I thoroughly enjoyed Alcatraz versus the Evil Librarians. In fact, I’ve already checked out the second book in the series from the library!
Alcatraz Smedry had grown up in foster homes, moving from one to another due to his habit of breaking things–ALL kinds of things, pretty much everything he touches. When he turns thirteen and receives his “inheritance” from his biological parents in the mail–a package of sand–Alcatraz thinks his life has sunk about as low as it can go. And so has his outlook on his future.
Then the sand is stolen and a man appears who claims to be his grandfather. Alcatraz learns his biological family is extremely gifted in curious ways and exist in the Free Kingdoms (rather than the Hushlands where he has grown up). Alcatraz is exposed to a wealth of new ideas which challenge everything he has grown up believing to be true.
Alcatraz, still not completely believing the old man, agrees to accompany his grandfather on a mission to retrieve his inheritance. From the moment this quest begins Alcatraz’s world will never be the same.
The author warns the reader at the beginning that although this book was probably listed as fiction in the Hushlands (where we live) it is, in fact, a true chronicle of how the world truly exists. (“Brandon Sanderson” is the pen name for Alcatraz, himself.)This is a terrific book to introduce middle grade readers to dystopian literature, while maintaining the humor, adventurous (almost super-hero-like) good-versus-evil battles and quests, and delightfully quirky characters of more common mystery/adventure novels for upper elementary readers.
The Smedry family talents seem ludicrous and hilarious on the surface: the ability to arrive late to things, the ability to speak nonsense words, the ability to trip spectacularly…but the author skillfully turns what originally appear to be silly attributes into fantastically creative–and incredibly useful–abilities when battling the danger from the Hushlands.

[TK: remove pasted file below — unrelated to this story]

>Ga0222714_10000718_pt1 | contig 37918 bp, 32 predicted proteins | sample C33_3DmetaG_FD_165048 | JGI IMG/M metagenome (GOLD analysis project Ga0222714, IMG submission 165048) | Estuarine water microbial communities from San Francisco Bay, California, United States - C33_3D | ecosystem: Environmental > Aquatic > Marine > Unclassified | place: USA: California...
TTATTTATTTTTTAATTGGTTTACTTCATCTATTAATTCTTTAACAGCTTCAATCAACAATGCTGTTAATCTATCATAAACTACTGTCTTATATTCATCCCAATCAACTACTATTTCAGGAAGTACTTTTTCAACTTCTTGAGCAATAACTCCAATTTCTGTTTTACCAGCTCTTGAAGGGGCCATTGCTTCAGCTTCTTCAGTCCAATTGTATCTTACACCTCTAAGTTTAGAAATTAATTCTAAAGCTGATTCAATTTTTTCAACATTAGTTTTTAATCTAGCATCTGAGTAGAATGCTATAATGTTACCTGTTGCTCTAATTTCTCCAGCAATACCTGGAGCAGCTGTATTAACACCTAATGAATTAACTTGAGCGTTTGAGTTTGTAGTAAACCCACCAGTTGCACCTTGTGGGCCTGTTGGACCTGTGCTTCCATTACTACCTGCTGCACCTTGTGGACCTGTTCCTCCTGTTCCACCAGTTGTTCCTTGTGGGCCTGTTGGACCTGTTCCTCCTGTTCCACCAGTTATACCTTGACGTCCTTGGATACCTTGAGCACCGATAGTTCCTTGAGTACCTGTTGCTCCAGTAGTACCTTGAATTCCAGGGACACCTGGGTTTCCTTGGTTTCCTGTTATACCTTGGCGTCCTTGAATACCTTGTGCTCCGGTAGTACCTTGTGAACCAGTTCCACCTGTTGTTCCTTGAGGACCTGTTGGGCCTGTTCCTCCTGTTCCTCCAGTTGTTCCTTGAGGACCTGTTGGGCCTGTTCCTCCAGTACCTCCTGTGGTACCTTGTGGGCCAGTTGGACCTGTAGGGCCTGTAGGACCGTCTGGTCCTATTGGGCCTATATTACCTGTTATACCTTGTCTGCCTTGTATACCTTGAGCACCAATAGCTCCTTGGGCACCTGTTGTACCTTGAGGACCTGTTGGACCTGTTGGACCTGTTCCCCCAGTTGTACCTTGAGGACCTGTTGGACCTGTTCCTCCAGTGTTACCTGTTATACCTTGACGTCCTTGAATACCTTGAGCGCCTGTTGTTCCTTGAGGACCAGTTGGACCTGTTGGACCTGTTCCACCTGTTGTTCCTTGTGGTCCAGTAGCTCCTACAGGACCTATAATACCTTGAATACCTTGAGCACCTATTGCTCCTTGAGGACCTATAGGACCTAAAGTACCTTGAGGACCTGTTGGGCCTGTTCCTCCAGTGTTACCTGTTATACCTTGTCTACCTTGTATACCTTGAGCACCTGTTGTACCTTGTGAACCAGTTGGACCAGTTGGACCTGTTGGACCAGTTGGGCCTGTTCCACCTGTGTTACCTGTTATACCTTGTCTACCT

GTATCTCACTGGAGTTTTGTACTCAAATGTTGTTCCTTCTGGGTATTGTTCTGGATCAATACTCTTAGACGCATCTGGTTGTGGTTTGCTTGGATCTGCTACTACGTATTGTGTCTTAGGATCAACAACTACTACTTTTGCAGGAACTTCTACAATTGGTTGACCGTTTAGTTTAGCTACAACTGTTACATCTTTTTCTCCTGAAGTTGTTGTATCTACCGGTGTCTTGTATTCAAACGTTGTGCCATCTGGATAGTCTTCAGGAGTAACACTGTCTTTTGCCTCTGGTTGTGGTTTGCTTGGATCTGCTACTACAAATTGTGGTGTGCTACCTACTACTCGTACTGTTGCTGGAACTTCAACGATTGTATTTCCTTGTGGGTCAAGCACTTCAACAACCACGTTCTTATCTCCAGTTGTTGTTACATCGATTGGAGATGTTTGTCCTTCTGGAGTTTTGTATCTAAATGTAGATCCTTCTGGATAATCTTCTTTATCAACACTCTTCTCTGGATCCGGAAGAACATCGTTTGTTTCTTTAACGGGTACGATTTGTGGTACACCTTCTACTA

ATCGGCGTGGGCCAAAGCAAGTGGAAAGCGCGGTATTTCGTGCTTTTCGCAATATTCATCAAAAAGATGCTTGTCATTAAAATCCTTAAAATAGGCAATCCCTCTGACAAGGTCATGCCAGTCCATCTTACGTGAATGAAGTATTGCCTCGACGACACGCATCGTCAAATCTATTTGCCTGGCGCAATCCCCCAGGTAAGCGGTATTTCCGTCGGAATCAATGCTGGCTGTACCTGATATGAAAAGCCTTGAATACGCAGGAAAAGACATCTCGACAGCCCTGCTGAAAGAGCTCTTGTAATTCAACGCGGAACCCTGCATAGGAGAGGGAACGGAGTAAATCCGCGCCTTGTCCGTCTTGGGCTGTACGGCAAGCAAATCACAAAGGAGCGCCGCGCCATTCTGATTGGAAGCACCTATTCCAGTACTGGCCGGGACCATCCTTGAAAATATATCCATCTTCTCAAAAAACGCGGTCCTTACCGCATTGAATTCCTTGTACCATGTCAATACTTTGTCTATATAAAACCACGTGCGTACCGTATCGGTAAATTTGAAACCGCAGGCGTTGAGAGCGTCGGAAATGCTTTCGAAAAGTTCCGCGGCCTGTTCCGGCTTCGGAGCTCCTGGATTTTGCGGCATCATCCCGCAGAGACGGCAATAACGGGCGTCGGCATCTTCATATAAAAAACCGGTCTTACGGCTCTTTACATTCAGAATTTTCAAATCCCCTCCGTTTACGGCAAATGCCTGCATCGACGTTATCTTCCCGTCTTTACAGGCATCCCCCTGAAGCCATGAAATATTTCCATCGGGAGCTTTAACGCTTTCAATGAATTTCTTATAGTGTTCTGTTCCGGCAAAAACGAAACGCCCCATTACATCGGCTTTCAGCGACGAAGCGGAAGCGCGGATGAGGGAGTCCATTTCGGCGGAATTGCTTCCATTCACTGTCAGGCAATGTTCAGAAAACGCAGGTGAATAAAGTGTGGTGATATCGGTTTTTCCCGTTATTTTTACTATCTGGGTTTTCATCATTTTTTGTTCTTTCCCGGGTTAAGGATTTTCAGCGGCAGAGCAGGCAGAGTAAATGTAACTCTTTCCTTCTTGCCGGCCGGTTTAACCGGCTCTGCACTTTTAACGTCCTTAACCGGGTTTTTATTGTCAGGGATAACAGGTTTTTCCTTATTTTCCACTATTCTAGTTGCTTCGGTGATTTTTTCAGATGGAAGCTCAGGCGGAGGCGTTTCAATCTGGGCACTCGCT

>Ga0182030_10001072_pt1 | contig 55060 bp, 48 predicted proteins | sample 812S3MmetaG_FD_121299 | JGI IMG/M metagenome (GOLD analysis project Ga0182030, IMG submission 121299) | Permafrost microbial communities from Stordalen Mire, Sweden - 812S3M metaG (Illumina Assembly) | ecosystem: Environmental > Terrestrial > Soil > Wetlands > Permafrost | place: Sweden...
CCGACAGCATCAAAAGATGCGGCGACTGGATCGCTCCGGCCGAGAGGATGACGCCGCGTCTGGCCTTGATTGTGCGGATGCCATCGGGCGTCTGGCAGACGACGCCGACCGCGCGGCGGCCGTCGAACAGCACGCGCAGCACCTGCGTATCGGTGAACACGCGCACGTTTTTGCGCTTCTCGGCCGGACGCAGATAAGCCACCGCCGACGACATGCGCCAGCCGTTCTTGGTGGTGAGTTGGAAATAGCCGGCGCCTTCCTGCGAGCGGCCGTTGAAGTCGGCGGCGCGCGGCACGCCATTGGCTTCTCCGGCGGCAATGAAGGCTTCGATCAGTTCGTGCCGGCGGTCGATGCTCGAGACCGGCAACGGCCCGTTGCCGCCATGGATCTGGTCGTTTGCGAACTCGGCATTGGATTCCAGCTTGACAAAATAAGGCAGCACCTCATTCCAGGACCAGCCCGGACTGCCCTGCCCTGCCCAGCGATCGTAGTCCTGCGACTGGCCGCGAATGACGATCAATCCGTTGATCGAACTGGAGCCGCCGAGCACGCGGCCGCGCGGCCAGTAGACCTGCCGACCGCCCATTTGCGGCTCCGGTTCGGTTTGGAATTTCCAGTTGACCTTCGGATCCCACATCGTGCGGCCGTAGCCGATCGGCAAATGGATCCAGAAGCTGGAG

The message overall is : knowledge is power. Alcatraz’s family fights for the ability of all who exist to have access to all available knowledge, while the cult of Evil Librarians–seriously, the librarians we know and love in our own lives–seek to only allow us limited access to the available knowledge of the universe.
The book does a great job creating a story in which the rigid good-versus-evil idea exists alongside the complicated, genuine emotions and confusion of Alcatraz, an authentically thirteen-year-old boy with some of the same wounds and resentments his readers will recognize in themselves. The ending brilliantly combines a satisfying conclusion for the story of Book One and an intriguing beginning for the story waiting in Book Two!
For any reader who enjoys magic, adventure, superhero good-versus-evil storylines and humorous characters–Alcatraz versus the Evil Librarians is worth a look!